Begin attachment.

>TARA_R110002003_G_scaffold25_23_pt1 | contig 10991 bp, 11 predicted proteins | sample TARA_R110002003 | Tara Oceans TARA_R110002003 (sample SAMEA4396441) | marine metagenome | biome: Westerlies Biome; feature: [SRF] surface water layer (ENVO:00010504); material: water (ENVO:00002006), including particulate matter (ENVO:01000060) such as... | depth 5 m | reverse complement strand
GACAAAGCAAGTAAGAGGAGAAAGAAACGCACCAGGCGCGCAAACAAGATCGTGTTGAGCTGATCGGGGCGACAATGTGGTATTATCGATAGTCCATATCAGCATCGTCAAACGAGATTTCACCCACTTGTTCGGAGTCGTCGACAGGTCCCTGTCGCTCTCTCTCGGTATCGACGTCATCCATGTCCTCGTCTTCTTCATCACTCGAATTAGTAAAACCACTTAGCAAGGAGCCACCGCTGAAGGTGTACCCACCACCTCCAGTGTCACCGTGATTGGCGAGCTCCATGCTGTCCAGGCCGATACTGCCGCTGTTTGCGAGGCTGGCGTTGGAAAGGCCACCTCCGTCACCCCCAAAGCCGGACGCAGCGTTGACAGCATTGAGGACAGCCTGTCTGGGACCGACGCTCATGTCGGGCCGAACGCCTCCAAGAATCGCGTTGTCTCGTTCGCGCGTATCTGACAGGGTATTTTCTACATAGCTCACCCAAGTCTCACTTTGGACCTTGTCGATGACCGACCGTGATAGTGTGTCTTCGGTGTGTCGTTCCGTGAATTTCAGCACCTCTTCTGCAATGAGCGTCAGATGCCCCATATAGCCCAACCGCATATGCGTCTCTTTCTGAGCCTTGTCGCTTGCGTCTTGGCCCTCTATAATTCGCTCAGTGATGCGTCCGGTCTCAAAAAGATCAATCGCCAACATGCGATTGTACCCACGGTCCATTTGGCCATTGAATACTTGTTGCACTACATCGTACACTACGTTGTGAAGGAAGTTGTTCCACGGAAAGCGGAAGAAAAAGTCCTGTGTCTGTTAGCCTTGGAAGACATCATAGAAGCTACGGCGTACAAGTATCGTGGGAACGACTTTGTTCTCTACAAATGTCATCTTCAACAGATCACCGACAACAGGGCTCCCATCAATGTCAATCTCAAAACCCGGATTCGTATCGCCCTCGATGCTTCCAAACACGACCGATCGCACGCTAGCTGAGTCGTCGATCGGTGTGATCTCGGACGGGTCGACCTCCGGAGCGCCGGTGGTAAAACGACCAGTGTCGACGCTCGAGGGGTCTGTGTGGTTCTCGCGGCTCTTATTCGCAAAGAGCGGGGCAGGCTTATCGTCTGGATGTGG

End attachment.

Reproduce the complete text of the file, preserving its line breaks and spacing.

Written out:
>TARA_R110002003_G_scaffold25_23_pt1 | contig 10991 bp, 11 predicted proteins | sample TARA_R110002003 | Tara Oceans TARA_R110002003 (sample SAMEA4396441) | marine metagenome | biome: Westerlies Biome; feature: [SRF] surface water layer (ENVO:00010504); material: water (ENVO:00002006), including particulate matter (ENVO:01000060) such as... | depth 5 m | reverse complement strand
GACAAAGCAAGTAAGAGGAGAAAGAAACGCACCAGGCGCGCAAACAAGATCGTGTTGAGCTGATCGGGGCGACAATGTGGTATTATCGATAGTCCATATCAGCATCGTCAAACGAGATTTCACCCACTTGTTCGGAGTCGTCGACAGGTCCCTGTCGCTCTCTCTCGGTATCGACGTCATCCATGTCCTCGTCTTCTTCATCACTCGAATTAGTAAAACCACTTAGCAAGGAGCCACCGCTGAAGGTGTACCCACCACCTCCAGTGTCACCGTGATTGGCGAGCTCCATGCTGTCCAGGCCGATACTGCCGCTGTTTGCGAGGCTGGCGTTGGAAAGGCCACCTCCGTCACCCCCAAAGCCGGACGCAGCGTTGACAGCATTGAGGACAGCCTGTCTGGGACCGACGCTCATGTCGGGCCGAACGCCTCCAAGAATCGCGTTGTCTCGTTCGCGCGTATCTGACAGGGTATTTTCTACATAGCTCACCCAAGTCTCACTTTGGACCTTGTCGATGACCGACCGTGATAGTGTGTCTTCGGTGTGTCGTTCCGTGAATTTCAGCACCTCTTCTGCAATGAGCGTCAGATGCCCCATATAGCCCAACCGCATATGCGTCTCTTTCTGAGCCTTGTCGCTTGCGTCTTGGCCCTCTATAATTCGCTCAGTGATGCGTCCGGTCTCAAAAAGATCAATCGCCAACATGCGATTGTACCCACGGTCCATTTGGCCATTGAATACTTGTTGCACTACATCGTACACTACGTTGTGAAGGAAGTTGTTCCACGGAAAGCGGAAGAAAAAGTCCTGTGTCTGTTAGCCTTGGAAGACATCATAGAAGCTACGGCGTACAAGTATCGTGGGAACGACTTTGTTCTCTACAAATGTCATCTTCAACAGATCACCGACAACAGGGCTCCCATCAATGTCAATCTCAAAACCCGGATTCGTATCGCCCTCGATGCTTCCAAACACGACCGATCGCACGCTAGCTGAGTCGTCGATCGGTGTGATCTCGGACGGGTCGACCTCCGGAGCGCCGGTGGTAAAACGACCAGTGTCGACGCTCGAGGGGTCTGTGTGGTTCTCGCGGCTCTTATTCGCAAAGAGCGGGGCAGGCTTATCGTCTGGATGTGG